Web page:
For her it became a full time job but the result was worth the effort. Our website seemed to have gained a human voice, increasing our visitors’ engagement and building trust for our company.

And at the same time we were gathering the useful information we needed to accomplish what we set ourselves to do in the first place: make improvements in our website’s content and structure.

What we learned?

  • Our visitors were asking similar questions, clearly indicating a slip in our website content
  • We discovered which were the features our visitors were most interested in
  • Some were looking for technical information to unlock themselves from a difficult situation

Taking action

As we suspected, there were a lot of “No” answers to our question “Where you able to find the information you were looking for?”. Our visitors seemed to be lost on the AWR website, meaning that things were far from being clear.

Based on Alina’s analysis, we have extracted a set of requirements and transposed them into major changes. Take a look:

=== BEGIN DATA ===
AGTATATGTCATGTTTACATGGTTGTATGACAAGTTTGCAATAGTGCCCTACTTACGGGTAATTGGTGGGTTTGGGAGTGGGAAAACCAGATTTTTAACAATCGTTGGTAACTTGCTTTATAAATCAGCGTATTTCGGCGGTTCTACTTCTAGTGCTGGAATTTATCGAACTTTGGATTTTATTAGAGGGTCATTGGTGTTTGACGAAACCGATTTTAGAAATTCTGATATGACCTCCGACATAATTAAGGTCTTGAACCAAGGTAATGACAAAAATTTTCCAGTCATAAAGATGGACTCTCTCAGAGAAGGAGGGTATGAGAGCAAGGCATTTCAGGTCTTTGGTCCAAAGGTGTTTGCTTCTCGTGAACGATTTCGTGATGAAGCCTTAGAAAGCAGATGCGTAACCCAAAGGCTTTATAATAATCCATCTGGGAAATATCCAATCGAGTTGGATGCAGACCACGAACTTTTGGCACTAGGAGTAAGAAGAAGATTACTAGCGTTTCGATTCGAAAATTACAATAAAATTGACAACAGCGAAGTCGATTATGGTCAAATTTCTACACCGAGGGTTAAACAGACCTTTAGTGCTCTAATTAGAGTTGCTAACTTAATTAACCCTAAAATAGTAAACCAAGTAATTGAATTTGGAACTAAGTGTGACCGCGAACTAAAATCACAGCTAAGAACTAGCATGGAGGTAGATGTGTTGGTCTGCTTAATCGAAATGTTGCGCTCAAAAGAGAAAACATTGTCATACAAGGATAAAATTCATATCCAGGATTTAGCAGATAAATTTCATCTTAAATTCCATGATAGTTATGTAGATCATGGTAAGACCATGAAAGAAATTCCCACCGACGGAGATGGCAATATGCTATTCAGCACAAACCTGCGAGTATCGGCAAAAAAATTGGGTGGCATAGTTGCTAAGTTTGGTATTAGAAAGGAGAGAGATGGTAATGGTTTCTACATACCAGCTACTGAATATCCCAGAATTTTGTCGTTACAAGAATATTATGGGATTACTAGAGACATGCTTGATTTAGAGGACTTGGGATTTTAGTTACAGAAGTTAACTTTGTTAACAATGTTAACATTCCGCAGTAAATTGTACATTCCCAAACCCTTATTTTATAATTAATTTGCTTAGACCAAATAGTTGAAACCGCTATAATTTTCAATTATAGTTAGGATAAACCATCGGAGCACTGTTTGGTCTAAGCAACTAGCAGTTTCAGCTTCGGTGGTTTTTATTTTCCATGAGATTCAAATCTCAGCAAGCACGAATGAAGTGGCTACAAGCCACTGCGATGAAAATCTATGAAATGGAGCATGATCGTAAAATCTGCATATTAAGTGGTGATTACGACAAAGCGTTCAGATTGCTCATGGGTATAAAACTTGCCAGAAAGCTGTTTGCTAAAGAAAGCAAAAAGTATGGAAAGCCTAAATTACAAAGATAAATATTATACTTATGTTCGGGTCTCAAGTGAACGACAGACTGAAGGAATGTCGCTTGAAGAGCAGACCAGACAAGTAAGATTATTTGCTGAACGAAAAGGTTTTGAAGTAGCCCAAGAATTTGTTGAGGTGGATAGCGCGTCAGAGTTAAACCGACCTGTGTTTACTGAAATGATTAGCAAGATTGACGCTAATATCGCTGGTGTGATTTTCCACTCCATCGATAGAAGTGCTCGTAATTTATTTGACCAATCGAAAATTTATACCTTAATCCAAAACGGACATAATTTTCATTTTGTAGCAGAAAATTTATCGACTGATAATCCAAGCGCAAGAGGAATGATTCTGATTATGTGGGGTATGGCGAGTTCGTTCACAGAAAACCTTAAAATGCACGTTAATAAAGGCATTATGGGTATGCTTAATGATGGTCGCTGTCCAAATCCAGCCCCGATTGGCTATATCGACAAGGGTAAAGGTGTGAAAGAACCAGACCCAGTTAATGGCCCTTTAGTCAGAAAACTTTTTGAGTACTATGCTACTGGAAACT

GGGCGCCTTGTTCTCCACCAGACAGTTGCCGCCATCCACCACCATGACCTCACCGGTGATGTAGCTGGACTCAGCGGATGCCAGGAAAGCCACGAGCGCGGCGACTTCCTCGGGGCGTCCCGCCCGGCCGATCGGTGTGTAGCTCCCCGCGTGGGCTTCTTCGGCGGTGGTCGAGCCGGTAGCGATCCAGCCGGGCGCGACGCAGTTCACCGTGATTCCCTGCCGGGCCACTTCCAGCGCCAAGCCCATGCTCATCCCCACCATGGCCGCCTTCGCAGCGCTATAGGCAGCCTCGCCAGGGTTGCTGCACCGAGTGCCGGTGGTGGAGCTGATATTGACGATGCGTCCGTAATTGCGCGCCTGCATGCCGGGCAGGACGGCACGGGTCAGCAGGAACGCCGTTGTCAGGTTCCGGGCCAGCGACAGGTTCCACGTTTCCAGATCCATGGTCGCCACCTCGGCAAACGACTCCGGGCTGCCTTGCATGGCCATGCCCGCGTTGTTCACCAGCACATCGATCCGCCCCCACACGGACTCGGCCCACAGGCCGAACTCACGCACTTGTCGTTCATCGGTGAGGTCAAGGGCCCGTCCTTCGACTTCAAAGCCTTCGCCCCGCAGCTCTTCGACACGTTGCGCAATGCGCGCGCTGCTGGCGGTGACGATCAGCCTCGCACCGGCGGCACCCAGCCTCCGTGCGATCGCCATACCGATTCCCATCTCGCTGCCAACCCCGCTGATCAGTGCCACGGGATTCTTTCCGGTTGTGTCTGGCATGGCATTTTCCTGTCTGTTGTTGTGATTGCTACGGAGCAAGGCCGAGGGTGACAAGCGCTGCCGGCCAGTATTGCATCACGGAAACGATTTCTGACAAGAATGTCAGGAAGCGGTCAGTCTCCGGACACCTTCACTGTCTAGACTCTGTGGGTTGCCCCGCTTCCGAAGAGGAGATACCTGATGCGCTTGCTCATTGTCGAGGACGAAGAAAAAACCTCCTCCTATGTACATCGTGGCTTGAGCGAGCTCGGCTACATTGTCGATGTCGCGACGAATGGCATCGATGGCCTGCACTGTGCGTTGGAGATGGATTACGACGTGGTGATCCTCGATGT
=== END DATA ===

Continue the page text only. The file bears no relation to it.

1. On our website’s Index, the page receiving the largest chunk of traffic, the catchphrase is “Complete SEO Software. Ranking, Linking, Analytics, Social.”.

As expected, after landing on this page, our visitors were looking for conclusive proof that AWR is indeed a “Complete SEO software”. They needed spot-on details on this and our website content failed to deliver them.

This is how the old AWR Features page, where the visitor was supposed to find the answer, looked like:

The information was there, but it was darn hard to be filtered.